oṃ pūrṇam adaḥ pūrṇam idaṃ pūrṇāt pūrṇam udacyate. 

The invocation that begins the Iśāvāsya Upaniṣad seems a baffling equation: oṃ pūrṇam adaḥ pūrṇam idaṃpūrṇāt pūrṇam udacyate.

Pūrṇam is usually translated as full, whole, or complete.
That is full, this is full, from full comes full.
The next line says: pūrṇasya pūrṇam ādāya pūrṇam evāvaśiṣyate
If you take this out of that, what’s left is but full.

Full is an opposite of empty. The glass is full. My stomach is full. What a full life you have! Sorry, the flight is full. Such other equivalents as ‘whole’ and ‘complete’ also make the verse enigmatic. Full, whole and complete are quantitative words.

Therefore I think about the usages of the Sanskrit word ‘pūrṇa.’ In pūrṇimā, a word referring to the full moon, it means the moon has reached its maximum potential of visibility. ‘Pūrṇagarbha’ means pregnant, ready to bring forth. Pūrṇnakāma is one whose wishes are fulfilled, satisfied. That also makes the statement less baffling. And what can I find in English that helps me understand this description as a state of quality rather than that of quantity? Syllables ‘p’ and ‘r’ in pūrṇa come to the rescue and the word arrives at once … ‘perfect’! Hence, in my translation:

That’s perfect           Creator
This’ perfect             Creation       From perfection can only come perfection

‘Adas’ is the pronoun for ‘he’ or ‘that’ at a distance.
Idam is ‘this,’ or ‘that’ neuter gender, distance not specified.

I interpret that and this  as ‘creator’ and ‘creation.’


  1. Gargi Says:

    I am so happy and glad I found you. I am expressing myself as I understood Purna
    “Something which is complete needs no addition or subtraction, in emptiness too there can be complete emptiness, so that (rightly creator) which is complete when divided leaves behind another yet complete unit.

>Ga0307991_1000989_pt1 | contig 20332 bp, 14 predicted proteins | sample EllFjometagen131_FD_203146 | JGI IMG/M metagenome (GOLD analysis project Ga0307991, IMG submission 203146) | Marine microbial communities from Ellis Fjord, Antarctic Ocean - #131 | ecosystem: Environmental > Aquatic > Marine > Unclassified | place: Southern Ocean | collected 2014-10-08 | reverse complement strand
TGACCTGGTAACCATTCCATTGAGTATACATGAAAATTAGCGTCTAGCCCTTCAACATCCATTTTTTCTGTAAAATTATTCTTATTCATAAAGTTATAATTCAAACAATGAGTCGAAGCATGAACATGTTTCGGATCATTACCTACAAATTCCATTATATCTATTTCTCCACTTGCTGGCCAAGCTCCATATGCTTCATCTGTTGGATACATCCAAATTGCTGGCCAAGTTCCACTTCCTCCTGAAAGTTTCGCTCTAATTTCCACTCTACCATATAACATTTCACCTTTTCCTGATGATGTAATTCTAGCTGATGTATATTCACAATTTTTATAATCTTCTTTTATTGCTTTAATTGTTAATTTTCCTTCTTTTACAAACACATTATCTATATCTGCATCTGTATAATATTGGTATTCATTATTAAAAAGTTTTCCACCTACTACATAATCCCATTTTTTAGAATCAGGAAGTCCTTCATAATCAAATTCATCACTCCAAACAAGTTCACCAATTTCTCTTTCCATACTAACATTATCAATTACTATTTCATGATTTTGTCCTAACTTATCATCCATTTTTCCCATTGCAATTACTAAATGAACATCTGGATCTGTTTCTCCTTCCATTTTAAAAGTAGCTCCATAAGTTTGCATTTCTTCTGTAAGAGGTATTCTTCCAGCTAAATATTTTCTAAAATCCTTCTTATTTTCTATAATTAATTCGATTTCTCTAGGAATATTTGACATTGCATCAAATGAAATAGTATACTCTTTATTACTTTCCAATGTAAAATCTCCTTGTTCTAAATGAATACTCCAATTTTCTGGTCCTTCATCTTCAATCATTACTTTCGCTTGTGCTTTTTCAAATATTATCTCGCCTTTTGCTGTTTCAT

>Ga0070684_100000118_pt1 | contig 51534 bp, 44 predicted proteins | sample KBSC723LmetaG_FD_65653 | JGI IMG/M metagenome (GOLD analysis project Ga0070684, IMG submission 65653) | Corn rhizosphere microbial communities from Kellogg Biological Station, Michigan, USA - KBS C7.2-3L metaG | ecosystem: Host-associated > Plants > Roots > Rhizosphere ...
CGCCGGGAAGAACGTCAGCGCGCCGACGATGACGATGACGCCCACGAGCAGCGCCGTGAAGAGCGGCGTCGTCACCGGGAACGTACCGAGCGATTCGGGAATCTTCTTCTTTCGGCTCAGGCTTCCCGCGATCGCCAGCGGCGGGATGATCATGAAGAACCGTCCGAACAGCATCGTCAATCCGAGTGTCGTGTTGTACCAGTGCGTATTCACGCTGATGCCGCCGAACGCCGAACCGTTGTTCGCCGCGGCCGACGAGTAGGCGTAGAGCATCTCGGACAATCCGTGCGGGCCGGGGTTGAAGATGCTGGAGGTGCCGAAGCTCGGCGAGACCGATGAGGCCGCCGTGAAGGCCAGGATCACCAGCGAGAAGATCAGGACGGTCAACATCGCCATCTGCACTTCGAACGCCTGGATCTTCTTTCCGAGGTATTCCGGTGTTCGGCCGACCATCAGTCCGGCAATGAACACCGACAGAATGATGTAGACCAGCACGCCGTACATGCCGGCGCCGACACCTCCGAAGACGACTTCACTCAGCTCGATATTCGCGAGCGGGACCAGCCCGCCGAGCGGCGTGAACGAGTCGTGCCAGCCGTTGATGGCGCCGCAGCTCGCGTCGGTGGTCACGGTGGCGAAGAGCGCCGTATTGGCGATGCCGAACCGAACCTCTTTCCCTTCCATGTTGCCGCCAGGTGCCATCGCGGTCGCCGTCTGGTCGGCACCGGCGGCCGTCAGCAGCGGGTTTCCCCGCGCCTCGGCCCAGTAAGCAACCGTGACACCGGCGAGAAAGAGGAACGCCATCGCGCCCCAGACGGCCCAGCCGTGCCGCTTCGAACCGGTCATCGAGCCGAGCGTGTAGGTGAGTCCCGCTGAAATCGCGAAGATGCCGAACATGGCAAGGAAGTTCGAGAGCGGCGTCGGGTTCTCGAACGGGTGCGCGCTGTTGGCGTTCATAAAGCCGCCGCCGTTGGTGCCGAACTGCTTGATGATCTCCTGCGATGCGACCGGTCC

It is more qualitative than quantitative.
    I am so happy to read little about your explanation of Bhaktivedanta Bhagvad Gita as it is…..as it used to baffle me when he in certain places changed the meaning and yet called it as it is, I must admit it used to pain me and I am glad you are able to open our eyes to think for our selves.

  2. manirao Says:

    Thank you, Gargi. This means a lot to me. “Complete emptiness” is so resonant and dynamic. Upon reading it first, one understands it one way, then it as if slides and corrects itself, it as to what it really means. I want to share with you something else that came to mind after reading your comment. This is an excerpt from Swami Nachiketananda Puri’s explanation of the difference between silence and vacuum. He calls vacuum “a state of inertia” contrasting with silence which a “state of activity.” How does one know if the mind is silent or just vacuous? He writes: “In silence, one can sense or judge a situation, whereas in vacuum one is completely helpless and unaware of results. Silence soothes the body and mind, goes deeper within to communicate with the soul, whereas vacuum jolts the body & mind and dances on the surface, making more noise. Silence sends very soothing and inspiring waves in the spine, whereas vacuum sends shivering waves through the spine. Therefore, it is important for one to know the difference. Silence makes us feel charged, vacuum drains our energies. Vacuum sucks, silence fills.”

  3. Gargi Says:

    Thank you for your reply, yes swami Nachiketananda words aptly describe our feeling of silence and that of vacuum, I truly had this image of silence in the words of complete emptiness.

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Mani Rao is the author of eight poetry books, and two books in translation — The Bhagavad Gita, and Kalidasa for the 21st Century Reader. Her poems and essays are published in journals including Tinfish, Wasafiri, Meanjin, Washington Square, Fulcrum, West Coast Line, and Interim, and in various anthologies.